Investigation turns to PFC
Blame me for the so-called slush fund that has caused an uproar in Fitchburg, says Randy Pickering, chief of the Fitchburg Fire Department.
But while the Common Council just might do that, it’s reluctant to let the Police and Fire Commission know whether disciplinary action is warranted.
Although a 16-month investigation found no basis for criminal charges, the dispute over the off-the-books account in the fire department now appears likely to drag on for several more months and could lead to the replacement of members of the Police and Fire Commission.
The council objects to what it views as a “cozy” relationship between the fire department and the PFC, in part because several commissioners requested and accepted jackets and polo shirts from the fire department. (Commissioners said they needed the clothing so they could be clearly identified when at public events or the scene of an accident or fire.)
There’s also a dispute over whether the PFC has a supervisory role over the police and fire departments. The commission says it does; the council believes otherwise.
Ald. Carol Poole said the commission’s views were inconsistent because it denied it had any supervisory responsibility in determining who paid for the clothing given to commissioners.
When it met Aug. 27, the council temporarily removed funding for several positions in the fire department, until the city completes its investigation and decides whether to recommend disciplinary action to the commission. The PFC had previously refused a request from Mayor Shawn Pfaff and council president Ald. Richard Bloomquist to defer action on hiring.
Deputy chief Richard Roth strongly objected to any delays in hiring and said the vacant positions meant fellow deputy chief Chad Grossen has had to run the department’s fire prevention program and supervise 10 additional people, in addition to his usual duties. But Joe Conway, president of Fire Fighter Local 311, said the delay was “a prudent course of action.”
Pickering continues to insist that the off-the-books account, which funneled money from the sale of used equipment into an account at Jefferson Fire and Safety, was simply a method for the department to reap some benefit from used equipment and was not an attempt to circumvent city policies.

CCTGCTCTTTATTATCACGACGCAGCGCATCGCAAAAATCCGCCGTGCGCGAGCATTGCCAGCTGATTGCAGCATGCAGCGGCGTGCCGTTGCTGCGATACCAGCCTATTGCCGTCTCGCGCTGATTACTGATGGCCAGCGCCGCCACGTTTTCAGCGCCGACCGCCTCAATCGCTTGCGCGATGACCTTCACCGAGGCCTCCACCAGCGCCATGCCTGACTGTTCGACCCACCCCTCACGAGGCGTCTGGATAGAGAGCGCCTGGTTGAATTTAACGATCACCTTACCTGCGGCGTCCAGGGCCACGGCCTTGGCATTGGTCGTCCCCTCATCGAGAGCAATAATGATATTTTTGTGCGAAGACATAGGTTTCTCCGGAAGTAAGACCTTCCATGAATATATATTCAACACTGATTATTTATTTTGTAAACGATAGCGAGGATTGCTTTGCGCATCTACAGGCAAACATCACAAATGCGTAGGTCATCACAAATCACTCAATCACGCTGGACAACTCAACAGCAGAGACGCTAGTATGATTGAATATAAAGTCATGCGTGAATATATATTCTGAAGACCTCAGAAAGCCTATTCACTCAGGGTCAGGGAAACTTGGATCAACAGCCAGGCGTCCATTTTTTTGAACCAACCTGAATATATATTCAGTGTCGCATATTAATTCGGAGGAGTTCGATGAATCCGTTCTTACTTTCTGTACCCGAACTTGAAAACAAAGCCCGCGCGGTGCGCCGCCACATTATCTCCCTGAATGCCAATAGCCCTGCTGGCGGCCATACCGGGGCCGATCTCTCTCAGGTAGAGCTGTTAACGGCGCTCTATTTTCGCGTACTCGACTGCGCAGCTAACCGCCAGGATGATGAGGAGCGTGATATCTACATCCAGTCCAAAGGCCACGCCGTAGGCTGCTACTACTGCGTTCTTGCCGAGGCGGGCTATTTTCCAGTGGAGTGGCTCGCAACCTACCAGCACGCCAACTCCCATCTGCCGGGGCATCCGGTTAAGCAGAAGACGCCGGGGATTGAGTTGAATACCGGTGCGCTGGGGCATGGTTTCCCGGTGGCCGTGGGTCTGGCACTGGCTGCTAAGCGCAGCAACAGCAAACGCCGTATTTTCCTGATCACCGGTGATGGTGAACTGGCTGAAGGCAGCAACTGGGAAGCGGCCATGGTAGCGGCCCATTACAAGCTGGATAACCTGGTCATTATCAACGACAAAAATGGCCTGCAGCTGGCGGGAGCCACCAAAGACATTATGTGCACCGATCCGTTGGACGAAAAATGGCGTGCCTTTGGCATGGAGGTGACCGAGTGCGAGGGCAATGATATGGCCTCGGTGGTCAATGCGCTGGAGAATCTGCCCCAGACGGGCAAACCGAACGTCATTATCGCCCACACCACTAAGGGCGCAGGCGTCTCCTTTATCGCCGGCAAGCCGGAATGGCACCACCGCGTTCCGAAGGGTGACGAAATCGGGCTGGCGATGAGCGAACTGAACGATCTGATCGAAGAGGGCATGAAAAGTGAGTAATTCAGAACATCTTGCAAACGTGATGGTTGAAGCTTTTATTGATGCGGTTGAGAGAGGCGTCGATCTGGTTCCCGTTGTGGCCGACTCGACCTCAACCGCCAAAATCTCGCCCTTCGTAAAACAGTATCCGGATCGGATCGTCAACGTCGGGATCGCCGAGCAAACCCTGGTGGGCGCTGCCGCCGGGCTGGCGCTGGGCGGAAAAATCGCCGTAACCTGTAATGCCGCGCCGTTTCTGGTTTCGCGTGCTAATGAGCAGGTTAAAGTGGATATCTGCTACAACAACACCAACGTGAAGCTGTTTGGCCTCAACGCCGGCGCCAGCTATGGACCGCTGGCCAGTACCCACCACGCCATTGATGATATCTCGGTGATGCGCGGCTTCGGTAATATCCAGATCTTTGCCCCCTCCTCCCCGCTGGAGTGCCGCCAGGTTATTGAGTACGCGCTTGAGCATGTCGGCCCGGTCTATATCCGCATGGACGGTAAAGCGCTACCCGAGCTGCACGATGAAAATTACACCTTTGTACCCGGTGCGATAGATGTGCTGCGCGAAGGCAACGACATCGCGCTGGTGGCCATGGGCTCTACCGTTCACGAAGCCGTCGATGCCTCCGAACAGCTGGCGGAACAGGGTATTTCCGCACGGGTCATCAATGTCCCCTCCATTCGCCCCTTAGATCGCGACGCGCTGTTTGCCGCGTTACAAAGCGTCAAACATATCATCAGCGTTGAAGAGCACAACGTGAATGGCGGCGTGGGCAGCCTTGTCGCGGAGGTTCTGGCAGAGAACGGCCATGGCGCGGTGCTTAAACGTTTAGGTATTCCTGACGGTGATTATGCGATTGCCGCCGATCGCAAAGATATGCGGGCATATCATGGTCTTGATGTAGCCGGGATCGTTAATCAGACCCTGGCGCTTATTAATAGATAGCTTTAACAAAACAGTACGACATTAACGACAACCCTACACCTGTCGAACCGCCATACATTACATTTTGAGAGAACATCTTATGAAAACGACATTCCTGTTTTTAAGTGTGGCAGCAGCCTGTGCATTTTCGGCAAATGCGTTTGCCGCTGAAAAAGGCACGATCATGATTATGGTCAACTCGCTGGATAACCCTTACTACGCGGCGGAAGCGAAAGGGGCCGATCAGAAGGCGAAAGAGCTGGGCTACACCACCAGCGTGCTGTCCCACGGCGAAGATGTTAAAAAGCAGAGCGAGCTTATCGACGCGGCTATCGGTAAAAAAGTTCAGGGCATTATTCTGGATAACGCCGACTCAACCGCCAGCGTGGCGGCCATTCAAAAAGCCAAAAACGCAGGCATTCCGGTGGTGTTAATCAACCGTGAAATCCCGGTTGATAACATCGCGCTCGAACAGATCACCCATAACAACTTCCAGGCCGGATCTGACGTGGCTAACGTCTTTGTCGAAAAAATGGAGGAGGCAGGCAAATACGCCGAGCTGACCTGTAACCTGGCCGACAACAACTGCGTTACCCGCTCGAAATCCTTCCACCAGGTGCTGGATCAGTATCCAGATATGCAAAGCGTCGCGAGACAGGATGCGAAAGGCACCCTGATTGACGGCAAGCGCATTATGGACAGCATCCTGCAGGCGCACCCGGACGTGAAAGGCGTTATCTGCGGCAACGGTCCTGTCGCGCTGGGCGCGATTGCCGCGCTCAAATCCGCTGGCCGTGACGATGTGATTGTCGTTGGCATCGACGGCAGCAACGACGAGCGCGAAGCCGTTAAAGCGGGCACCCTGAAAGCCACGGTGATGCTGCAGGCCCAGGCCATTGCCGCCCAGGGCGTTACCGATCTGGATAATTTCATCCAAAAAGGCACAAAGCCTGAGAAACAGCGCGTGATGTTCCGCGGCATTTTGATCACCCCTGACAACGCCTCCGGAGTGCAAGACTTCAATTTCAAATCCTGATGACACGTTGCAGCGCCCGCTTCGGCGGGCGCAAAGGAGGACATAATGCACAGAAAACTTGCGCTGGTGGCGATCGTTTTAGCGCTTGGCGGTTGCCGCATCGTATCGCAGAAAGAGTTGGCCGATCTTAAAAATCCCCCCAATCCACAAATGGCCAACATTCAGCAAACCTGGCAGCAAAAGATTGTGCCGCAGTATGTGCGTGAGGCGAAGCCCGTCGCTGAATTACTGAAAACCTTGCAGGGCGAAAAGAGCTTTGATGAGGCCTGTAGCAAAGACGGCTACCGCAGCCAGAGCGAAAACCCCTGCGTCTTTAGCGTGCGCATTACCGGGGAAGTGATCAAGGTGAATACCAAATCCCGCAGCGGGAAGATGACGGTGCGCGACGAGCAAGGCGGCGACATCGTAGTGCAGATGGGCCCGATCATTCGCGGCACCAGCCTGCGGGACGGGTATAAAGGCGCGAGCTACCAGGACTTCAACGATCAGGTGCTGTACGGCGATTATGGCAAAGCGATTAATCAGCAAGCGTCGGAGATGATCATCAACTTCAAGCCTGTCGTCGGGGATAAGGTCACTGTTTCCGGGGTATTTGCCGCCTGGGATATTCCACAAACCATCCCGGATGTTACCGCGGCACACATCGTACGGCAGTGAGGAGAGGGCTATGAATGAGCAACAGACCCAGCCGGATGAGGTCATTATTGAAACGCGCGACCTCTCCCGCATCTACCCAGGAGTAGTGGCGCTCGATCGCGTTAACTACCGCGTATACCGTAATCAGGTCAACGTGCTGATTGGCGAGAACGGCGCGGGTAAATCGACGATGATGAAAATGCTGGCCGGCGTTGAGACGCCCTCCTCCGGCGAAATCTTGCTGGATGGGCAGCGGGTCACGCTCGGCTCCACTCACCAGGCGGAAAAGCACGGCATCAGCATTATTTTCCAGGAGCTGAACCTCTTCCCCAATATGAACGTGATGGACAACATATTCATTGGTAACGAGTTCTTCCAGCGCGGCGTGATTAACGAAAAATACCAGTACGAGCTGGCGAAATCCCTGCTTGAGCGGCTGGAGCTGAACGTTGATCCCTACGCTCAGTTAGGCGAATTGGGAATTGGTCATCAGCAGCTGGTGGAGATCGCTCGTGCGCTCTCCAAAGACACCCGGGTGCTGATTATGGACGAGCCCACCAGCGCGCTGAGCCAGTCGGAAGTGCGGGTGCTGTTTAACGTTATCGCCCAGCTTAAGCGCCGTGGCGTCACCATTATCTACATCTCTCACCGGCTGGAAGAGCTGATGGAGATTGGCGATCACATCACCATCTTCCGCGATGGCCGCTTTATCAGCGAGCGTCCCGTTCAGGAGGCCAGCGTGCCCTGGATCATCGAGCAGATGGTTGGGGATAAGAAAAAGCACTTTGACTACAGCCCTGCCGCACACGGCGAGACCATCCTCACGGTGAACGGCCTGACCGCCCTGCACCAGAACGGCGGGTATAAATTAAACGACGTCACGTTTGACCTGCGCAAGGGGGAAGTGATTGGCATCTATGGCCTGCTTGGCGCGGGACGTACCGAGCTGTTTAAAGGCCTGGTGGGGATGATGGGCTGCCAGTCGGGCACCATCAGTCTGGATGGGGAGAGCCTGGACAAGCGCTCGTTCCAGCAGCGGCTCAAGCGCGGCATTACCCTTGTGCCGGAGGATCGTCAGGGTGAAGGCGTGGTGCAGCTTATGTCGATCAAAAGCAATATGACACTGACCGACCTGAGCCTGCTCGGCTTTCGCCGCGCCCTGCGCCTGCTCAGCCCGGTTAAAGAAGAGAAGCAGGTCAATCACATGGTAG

Pete Jefferson, president of the firm, said his firm had done nothing illegal or unethical and asked the council to end the “insinuations” that implied otherwise.
Bloomquist said he remains “dumbfounded” that the department didn’t know the account was prohibited. Several alders wondered whether the department viewed itself as special, a view reinforced by Meredith Shelton, business manager for department, who agreed with Ald. Patrick Stern when he asked whether the culture in the department was conducive to matters getting “hushed up.”
Shelton said she quickly learned to drop matters if she wasn’t encouraged by the chief and other supervisors. The department functioned as a family, where matters were kept in-house, she said.
“We’re a big city now, so we’re just got to start acting like one,” Bloomquist said.
City attorney Mark Sewell will ask the Government Accountability Board for a ruling on whether the Commission violated the state ethics code in accepting the clothing. The council may then act to remove commissioners, which requires support of six of eight alders, following a hearing in front of the council.
“It gets to be a fairly lengthy affair, and (it’s) brutal,” Sewell said. Pfaff said he would be the taxpayer to file a complaint, which is necessary to initiate a hearing.
Sewell and city administrator Tony Roach previously sparred with Tom Shellander, chair of the PFC, over guidelines as to when the commission is allowed to go into closed session. Shellander contended that Sewell’s recommendations usurped the commission’s independence and said the commission should be able to hire independent counsel.
Pickering and deputy chief Gary Heberling disagreed on whether Pickering approved all deposits to the off-the-books account. Pickering said he approved only the initial deposits involving the sale of breathing apparatus but was certainly not about to throw any employee “under the bus” in an attempt to avoid responsibility.
Heberling said other city employees apparently believed the fire department received “special treatment” because the council usually approved its requests for equipment. He also said volunteer firefighters felt they didn’t receive adequate recognition for their service, noting that they worked evenings, holidays and weekends, and that paid-on-call firefighters received $8.50 per hour, much less than, for example, the $16 per hour earned by a part-time employee of the parks department.
“We’re in this kind of weird category,” he said. “We have a larger budget. We have bigger toys,” Heberling said, noting that the department still “struggled to make ends meet.”
Pickering admitted he had shared disparaging remarks about the fire department made by other departments, and had encouraged his staff “to show some modesty” to avoid exacerbating misconceptions about the department.
Volunteer firefighters are an integral part of Fitchburg’s fire department and are a major reason why the department’s budget is about $2 million less than a department of comparable size that relies on career firefighters. There has been no public discussion as to whether the investigation has affected firefighters’ morale and the department’s efforts to recruit and retain volunteers.